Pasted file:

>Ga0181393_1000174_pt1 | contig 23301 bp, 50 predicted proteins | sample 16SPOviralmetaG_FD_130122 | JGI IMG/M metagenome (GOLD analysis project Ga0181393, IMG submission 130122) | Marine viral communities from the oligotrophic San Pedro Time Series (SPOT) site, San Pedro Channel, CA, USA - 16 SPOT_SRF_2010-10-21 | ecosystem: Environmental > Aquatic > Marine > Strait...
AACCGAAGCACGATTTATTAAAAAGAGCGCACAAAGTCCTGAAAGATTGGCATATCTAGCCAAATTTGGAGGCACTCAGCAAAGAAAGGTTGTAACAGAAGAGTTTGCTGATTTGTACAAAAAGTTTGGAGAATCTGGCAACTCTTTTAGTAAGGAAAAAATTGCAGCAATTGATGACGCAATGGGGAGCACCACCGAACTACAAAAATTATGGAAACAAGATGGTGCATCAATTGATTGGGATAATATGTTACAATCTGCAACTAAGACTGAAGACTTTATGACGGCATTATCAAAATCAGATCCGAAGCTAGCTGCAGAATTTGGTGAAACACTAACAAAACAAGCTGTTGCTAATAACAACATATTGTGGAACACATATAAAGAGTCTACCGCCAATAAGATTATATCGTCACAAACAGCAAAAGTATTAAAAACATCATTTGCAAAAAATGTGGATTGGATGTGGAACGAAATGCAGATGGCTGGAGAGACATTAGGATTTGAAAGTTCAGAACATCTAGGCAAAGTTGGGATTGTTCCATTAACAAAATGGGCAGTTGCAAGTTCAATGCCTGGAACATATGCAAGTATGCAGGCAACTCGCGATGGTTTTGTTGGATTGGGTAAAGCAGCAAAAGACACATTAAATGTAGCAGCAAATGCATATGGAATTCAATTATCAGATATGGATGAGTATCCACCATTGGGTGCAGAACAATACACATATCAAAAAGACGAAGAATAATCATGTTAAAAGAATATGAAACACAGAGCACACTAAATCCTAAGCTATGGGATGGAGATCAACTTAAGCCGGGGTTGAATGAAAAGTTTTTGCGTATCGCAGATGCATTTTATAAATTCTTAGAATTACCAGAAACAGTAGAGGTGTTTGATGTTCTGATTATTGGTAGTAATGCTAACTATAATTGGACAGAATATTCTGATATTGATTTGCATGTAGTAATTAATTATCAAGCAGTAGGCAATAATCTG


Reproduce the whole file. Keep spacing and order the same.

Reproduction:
>Ga0181393_1000174_pt1 | contig 23301 bp, 50 predicted proteins | sample 16SPOviralmetaG_FD_130122 | JGI IMG/M metagenome (GOLD analysis project Ga0181393, IMG submission 130122) | Marine viral communities from the oligotrophic San Pedro Time Series (SPOT) site, San Pedro Channel, CA, USA - 16 SPOT_SRF_2010-10-21 | ecosystem: Environmental > Aquatic > Marine > Strait...
AACCGAAGCACGATTTATTAAAAAGAGCGCACAAAGTCCTGAAAGATTGGCATATCTAGCCAAATTTGGAGGCACTCAGCAAAGAAAGGTTGTAACAGAAGAGTTTGCTGATTTGTACAAAAAGTTTGGAGAATCTGGCAACTCTTTTAGTAAGGAAAAAATTGCAGCAATTGATGACGCAATGGGGAGCACCACCGAACTACAAAAATTATGGAAACAAGATGGTGCATCAATTGATTGGGATAATATGTTACAATCTGCAACTAAGACTGAAGACTTTATGACGGCATTATCAAAATCAGATCCGAAGCTAGCTGCAGAATTTGGTGAAACACTAACAAAACAAGCTGTTGCTAATAACAACATATTGTGGAACACATATAAAGAGTCTACCGCCAATAAGATTATATCGTCACAAACAGCAAAAGTATTAAAAACATCATTTGCAAAAAATGTGGATTGGATGTGGAACGAAATGCAGATGGCTGGAGAGACATTAGGATTTGAAAGTTCAGAACATCTAGGCAAAGTTGGGATTGTTCCATTAACAAAATGGGCAGTTGCAAGTTCAATGCCTGGAACATATGCAAGTATGCAGGCAACTCGCGATGGTTTTGTTGGATTGGGTAAAGCAGCAAAAGACACATTAAATGTAGCAGCAAATGCATATGGAATTCAATTATCAGATATGGATGAGTATCCACCATTGGGTGCAGAACAATACACATATCAAAAAGACGAAGAATAATCATGTTAAAAGAATATGAAACACAGAGCACACTAAATCCTAAGCTATGGGATGGAGATCAACTTAAGCCGGGGTTGAATGAAAAGTTTTTGCGTATCGCAGATGCATTTTATAAATTCTTAGAATTACCAGAAACAGTAGAGGTGTTTGATGTTCTGATTATTGGTAGTAATGCTAACTATAATTGGACAGAATATTCTGATATTGATTTGCATGTAGTAATTAATTATCAAGCAGTAGGCAATAATCTG